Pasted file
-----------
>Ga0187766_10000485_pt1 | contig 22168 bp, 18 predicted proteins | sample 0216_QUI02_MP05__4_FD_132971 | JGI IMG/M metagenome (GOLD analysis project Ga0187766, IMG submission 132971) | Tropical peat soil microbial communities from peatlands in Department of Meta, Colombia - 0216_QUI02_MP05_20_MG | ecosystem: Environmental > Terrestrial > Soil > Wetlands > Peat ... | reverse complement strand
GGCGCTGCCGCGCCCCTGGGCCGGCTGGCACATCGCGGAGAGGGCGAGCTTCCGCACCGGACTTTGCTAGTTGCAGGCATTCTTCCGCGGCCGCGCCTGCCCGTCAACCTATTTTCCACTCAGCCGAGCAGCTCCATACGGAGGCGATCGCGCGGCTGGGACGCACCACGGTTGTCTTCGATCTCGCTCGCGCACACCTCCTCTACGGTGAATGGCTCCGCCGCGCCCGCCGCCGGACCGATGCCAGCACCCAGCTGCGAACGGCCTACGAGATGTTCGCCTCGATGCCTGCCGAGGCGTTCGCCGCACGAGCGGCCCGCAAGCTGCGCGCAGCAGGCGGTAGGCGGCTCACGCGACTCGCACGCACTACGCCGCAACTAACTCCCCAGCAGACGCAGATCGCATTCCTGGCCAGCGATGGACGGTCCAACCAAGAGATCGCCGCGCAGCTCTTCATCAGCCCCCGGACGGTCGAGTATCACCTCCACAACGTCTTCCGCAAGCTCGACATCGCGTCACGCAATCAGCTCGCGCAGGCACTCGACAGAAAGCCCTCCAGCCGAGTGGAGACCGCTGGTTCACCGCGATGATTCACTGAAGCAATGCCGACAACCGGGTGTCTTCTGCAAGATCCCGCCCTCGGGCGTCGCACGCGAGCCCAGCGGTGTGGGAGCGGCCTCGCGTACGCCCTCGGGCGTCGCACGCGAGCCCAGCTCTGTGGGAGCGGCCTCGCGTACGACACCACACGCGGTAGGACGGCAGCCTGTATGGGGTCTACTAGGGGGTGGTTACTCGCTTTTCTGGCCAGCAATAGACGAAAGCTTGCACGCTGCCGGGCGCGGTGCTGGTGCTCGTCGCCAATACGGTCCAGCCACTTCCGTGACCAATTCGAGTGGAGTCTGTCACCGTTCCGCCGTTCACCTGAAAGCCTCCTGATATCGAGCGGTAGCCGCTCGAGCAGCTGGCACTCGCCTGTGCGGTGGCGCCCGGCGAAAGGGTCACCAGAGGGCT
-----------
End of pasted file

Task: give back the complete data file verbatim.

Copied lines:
>Ga0187766_10000485_pt1 | contig 22168 bp, 18 predicted proteins | sample 0216_QUI02_MP05__4_FD_132971 | JGI IMG/M metagenome (GOLD analysis project Ga0187766, IMG submission 132971) | Tropical peat soil microbial communities from peatlands in Department of Meta, Colombia - 0216_QUI02_MP05_20_MG | ecosystem: Environmental > Terrestrial > Soil > Wetlands > Peat ... | reverse complement strand
GGCGCTGCCGCGCCCCTGGGCCGGCTGGCACATCGCGGAGAGGGCGAGCTTCCGCACCGGACTTTGCTAGTTGCAGGCATTCTTCCGCGGCCGCGCCTGCCCGTCAACCTATTTTCCACTCAGCCGAGCAGCTCCATACGGAGGCGATCGCGCGGCTGGGACGCACCACGGTTGTCTTCGATCTCGCTCGCGCACACCTCCTCTACGGTGAATGGCTCCGCCGCGCCCGCCGCCGGACCGATGCCAGCACCCAGCTGCGAACGGCCTACGAGATGTTCGCCTCGATGCCTGCCGAGGCGTTCGCCGCACGAGCGGCCCGCAAGCTGCGCGCAGCAGGCGGTAGGCGGCTCACGCGACTCGCACGCACTACGCCGCAACTAACTCCCCAGCAGACGCAGATCGCATTCCTGGCCAGCGATGGACGGTCCAACCAAGAGATCGCCGCGCAGCTCTTCATCAGCCCCCGGACGGTCGAGTATCACCTCCACAACGTCTTCCGCAAGCTCGACATCGCGTCACGCAATCAGCTCGCGCAGGCACTCGACAGAAAGCCCTCCAGCCGAGTGGAGACCGCTGGTTCACCGCGATGATTCACTGAAGCAATGCCGACAACCGGGTGTCTTCTGCAAGATCCCGCCCTCGGGCGTCGCACGCGAGCCCAGCGGTGTGGGAGCGGCCTCGCGTACGCCCTCGGGCGTCGCACGCGAGCCCAGCTCTGTGGGAGCGGCCTCGCGTACGACACCACACGCGGTAGGACGGCAGCCTGTATGGGGTCTACTAGGGGGTGGTTACTCGCTTTTCTGGCCAGCAATAGACGAAAGCTTGCACGCTGCCGGGCGCGGTGCTGGTGCTCGTCGCCAATACGGTCCAGCCACTTCCGTGACCAATTCGAGTGGAGTCTGTCACCGTTCCGCCGTTCACCTGAAAGCCTCCTGATATCGAGCGGTAGCCGCTCGAGCAGCTGGCACTCGCCTGTGCGGTGGCGCCCGGCGAAAGGGTCACCAGAGGGCT